The Burqa is designed to impede interaction outside the home. The failure to be recognized as an individual is dehumanizing and deprives women of their role in civic life.

Countries where the Burqa is in wide use, have low rates of female civic participation. In Saudi Arabia women are not allowed to vote. In parts of Pakistan, women are not allowed to vote as well. In Afghanistan women were shunted into female only polling stations, or forced to vote by proxy through a male family member.

The rise of such segregation in Europe would threaten the democratic character of the society.  But should the Burqa become widespread, the status of some European women living in national capitals would begin to resemble those of Saudi and Pakistani women.

4. Segregation is Discrimination

Purdah segregates women at homes and the Burqa segregates them in public. While the authorities cannot interfere with what people choose to do in their own homes—the public wearing of the Burqa is a statement that women are unequal and must be segregated.

Such an attitude is an assault on the legal place of women in society. It imposes the norms of Pakistan and Saudi Arabia on the streets of Paris and London. Like a Klan march, it a dehumanizing and intimidating statement of bigotry against a segment of society.  While in the United States, such marches are legal, in much of Europe they are not.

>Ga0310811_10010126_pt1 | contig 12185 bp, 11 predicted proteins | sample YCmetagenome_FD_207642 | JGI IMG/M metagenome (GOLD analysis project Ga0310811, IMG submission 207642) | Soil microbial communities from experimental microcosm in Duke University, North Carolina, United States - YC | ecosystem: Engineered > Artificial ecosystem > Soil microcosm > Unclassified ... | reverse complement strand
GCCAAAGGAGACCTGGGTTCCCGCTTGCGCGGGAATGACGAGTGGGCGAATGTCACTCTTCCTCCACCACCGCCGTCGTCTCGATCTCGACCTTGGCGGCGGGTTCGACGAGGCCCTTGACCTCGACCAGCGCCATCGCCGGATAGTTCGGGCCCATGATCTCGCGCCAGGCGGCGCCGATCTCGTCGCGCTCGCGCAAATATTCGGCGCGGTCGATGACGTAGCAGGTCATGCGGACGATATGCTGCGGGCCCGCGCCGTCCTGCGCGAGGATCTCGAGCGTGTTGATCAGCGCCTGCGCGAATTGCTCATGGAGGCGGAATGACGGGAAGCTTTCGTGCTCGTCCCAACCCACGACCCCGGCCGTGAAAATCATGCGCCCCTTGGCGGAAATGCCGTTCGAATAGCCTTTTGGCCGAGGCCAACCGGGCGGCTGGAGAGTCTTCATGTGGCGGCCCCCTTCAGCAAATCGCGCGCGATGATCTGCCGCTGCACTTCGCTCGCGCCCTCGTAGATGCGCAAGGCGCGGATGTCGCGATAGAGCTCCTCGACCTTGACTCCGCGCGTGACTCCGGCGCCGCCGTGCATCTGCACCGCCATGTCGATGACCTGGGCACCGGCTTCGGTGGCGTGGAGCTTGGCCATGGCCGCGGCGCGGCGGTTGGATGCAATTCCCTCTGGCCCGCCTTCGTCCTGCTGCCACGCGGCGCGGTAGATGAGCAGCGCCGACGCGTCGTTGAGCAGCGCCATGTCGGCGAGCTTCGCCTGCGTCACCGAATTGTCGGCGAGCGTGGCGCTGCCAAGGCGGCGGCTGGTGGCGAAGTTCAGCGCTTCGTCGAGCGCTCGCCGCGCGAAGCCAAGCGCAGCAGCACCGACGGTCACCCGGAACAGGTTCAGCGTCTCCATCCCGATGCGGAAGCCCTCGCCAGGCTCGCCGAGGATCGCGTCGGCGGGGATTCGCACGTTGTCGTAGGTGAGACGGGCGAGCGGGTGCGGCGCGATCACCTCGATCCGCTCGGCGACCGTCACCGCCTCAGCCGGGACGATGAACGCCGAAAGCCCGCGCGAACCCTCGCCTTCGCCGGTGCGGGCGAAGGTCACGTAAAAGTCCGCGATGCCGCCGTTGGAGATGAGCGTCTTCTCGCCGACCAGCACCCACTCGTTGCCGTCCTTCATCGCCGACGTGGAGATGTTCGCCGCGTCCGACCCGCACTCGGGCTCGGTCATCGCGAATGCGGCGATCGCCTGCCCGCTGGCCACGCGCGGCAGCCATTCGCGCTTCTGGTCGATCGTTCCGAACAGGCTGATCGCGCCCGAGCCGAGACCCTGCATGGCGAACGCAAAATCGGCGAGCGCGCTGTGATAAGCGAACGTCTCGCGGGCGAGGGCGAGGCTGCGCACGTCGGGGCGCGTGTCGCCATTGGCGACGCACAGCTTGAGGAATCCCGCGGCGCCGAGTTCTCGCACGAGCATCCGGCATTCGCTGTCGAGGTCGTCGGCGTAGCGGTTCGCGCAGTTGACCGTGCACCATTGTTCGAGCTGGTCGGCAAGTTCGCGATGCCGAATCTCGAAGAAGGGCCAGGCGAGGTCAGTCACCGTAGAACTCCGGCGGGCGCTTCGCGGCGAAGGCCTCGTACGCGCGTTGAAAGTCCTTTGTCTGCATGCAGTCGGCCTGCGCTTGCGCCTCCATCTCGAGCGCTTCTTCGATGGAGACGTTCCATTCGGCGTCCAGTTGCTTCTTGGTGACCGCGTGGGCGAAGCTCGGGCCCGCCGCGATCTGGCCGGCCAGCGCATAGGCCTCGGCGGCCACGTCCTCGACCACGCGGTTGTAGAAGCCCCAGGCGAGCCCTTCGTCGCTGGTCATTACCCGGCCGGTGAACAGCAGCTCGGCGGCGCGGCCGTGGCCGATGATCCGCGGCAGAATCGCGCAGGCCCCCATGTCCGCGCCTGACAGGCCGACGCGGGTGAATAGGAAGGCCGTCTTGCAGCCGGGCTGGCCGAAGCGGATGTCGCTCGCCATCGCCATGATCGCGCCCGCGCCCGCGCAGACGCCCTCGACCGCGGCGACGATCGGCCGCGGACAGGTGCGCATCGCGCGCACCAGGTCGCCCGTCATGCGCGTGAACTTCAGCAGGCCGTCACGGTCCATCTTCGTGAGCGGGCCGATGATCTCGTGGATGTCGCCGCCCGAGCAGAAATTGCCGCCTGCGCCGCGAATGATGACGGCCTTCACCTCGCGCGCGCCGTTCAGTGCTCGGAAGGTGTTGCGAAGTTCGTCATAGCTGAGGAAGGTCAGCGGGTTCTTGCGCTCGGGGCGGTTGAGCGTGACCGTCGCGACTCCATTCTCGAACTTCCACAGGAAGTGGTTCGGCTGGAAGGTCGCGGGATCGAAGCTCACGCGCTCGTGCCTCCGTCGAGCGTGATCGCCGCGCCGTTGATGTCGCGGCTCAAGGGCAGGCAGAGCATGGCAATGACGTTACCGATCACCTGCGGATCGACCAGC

If radicals are prevented from making public statements about the inferiority of races, why should they be permitted to assert the inferiority of a gender.

“Men have authority over women because Allah has made the one superior to the other,” the Koran asserts. Replace ‘women’ with any race or religion, and a public assertion of such a thing would be cause for criminal proceedings.

Imposing the segregation of the Burqa on women in an assertion of a bigoted creed that dehumanizes an entire gender. While Muslims are free to believe what they do, a public display that dehumanizes women as a gender by treating their faces as obscene, is an intolerant violation of the norms of civil society.

5.  The Wearing of the Burqa is Enforced Through Violence

“More often the girls were under orders from their fathers and uncles and brothers, and even their male classmates. For the boys, transforming a bluejeaned teen-age sister into a docile and observant “Muslim” virgin was a rite de passage into authority, the fast track to becoming a man, and more important, a Muslim man…. it was also a license for violence.”  (Jane Kramer, Taking the Veil, New Yorker)

In 2003 a French survey found that 77 percent of girls who wore the Hijab did so because of threats. Women in the Muslim world have been punished by having acid thrown in their faces for not complying with similar demands. There is no way to break through this climate of coercion except by giving women and girls immunity from such demands by banning the source of it. The Burqa.

The Burqa also exposes women to blackmail and intimidation when they deviate from the standard of full body covering. There is a rising number of cases in which women and girls who posted Facebook pictures of themselves in normal clothes have been blackmailed and threatened for it.

As long as the Burqa remains a threat hanging over the heads of Muslim and non-Muslim women alike, no woman in Europe can truly be free from its implied threat to her person and her political freedoms.